By now many of you have heard of the Genevan Commons Facebook group. The Genevan Commons (GC) group was apparently formed several years ago to provide a forum for discussion of Reformed theology. All well and good. But more recently some of the group members began attacking Aimee Byrd, Rachel Miller, and us (Carl and Todd). At times the banter degenerated into sinful mocking and slander. Unbecoming to say the least.
The question of frequency—how often or seldom we do something—isn’t a trivial matter. This is true about consumption. How often should we eat and drink? Most of us partake three times per day. Some prefer smaller quantities more often, while others gorge themselves at every meal. Still others diet to their peril, malnourished in their self-denial. Our bodies need food and drink to survive, the right amount to thrive.
A few years ago, after writing the nth article on the benefits of learning church history, I decided never to touch this subject again. Editors kept asking me to write more, but I thought I had said all there was to say about it. Until now, when recent events have brought the study (or ignorance) of history in the limelight, providing inescapable object lessons on the dangers of dismissing, over-simplifying, or distorting historical facts.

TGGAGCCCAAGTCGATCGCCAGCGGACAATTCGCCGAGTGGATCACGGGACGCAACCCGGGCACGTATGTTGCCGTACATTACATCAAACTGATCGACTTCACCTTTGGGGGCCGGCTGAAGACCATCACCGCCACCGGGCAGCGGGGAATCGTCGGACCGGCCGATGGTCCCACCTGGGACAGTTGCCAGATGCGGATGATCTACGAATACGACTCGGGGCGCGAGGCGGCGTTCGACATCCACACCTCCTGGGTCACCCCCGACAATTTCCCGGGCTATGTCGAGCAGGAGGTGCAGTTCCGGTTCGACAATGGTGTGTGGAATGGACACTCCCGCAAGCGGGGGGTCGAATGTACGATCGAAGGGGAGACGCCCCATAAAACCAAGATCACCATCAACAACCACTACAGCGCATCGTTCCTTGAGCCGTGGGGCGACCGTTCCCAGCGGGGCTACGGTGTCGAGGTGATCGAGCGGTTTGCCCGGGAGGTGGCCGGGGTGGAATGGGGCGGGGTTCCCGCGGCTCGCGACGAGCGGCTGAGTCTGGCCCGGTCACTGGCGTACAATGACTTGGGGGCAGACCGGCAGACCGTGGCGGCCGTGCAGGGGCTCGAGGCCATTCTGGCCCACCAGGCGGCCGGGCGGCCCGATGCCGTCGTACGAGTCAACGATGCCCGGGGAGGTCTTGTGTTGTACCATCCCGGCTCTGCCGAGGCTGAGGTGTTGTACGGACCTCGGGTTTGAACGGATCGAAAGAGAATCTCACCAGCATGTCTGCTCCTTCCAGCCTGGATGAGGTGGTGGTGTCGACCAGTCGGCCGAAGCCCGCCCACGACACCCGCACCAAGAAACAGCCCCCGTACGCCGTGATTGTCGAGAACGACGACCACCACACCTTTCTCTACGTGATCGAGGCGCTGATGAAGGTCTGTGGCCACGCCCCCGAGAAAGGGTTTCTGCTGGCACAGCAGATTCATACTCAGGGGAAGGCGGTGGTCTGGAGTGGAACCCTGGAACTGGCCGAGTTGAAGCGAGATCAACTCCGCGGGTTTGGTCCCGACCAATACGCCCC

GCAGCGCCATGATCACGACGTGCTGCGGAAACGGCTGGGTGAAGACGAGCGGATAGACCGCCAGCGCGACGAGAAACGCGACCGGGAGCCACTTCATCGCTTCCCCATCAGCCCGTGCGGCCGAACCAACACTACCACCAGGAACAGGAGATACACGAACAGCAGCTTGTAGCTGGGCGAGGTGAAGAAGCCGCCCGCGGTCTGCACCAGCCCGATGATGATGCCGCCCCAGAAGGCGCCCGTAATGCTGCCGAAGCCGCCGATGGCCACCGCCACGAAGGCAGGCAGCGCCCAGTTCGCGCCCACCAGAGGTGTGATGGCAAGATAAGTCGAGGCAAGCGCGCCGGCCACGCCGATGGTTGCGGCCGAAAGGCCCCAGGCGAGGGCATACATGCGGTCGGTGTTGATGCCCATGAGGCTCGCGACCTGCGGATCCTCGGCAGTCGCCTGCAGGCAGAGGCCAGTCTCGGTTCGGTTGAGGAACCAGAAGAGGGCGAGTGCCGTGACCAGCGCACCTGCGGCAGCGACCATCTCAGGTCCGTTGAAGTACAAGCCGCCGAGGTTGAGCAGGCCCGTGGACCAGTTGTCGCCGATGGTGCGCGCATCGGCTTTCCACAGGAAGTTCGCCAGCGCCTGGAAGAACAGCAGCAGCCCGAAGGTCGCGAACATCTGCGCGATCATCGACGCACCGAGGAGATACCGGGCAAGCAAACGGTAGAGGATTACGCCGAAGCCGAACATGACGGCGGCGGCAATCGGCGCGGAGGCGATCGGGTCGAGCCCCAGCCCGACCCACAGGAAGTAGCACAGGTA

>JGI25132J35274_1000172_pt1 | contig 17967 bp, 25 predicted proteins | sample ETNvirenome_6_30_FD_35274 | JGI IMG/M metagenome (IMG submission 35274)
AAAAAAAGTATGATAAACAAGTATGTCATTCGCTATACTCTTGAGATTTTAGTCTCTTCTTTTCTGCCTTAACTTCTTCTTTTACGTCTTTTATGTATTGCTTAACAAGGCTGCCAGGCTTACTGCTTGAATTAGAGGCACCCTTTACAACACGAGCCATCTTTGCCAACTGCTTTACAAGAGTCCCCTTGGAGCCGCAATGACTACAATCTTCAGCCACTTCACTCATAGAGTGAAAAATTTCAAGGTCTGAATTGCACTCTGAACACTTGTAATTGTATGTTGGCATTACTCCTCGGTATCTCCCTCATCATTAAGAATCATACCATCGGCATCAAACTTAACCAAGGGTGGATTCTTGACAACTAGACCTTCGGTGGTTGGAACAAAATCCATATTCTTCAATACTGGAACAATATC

Johannes Bugenhagen – Sharing the Gospel and Caring for the Poor
A Wittenberg Man
The Familiar Case of Benjamin Dutton
Basic information – four ideas
We are familiar with treatments, such as that by B.B. Warfield, on the emotional life of Christ and we very quickly realise why it is vital to our understanding of his Person and work. God, in Holy Scripture has seen fit to include this insight into the incarnate life of his Son, not just to underscore the genuineness of his humanity, but also to encourage us in the realisation that he is able to sympathise with his people in their life struggles. But do we also realise that God has seen fit to include an insight into the emotional life of his prophets and apostles in the Bible?
In almost every doctrine in Scripture there is a simplicity that belies its profundity. They can be summarised and defined in a single sentence of a catechism answer and yet be the theme of substantial books. They can be explained by children and yet preoccupy the minds of the greatest theologians. So, whatever the particular truth in view, we ought to approach it with a deep sense of there being more to it than may at first meet the eye.
Pastors and Polemics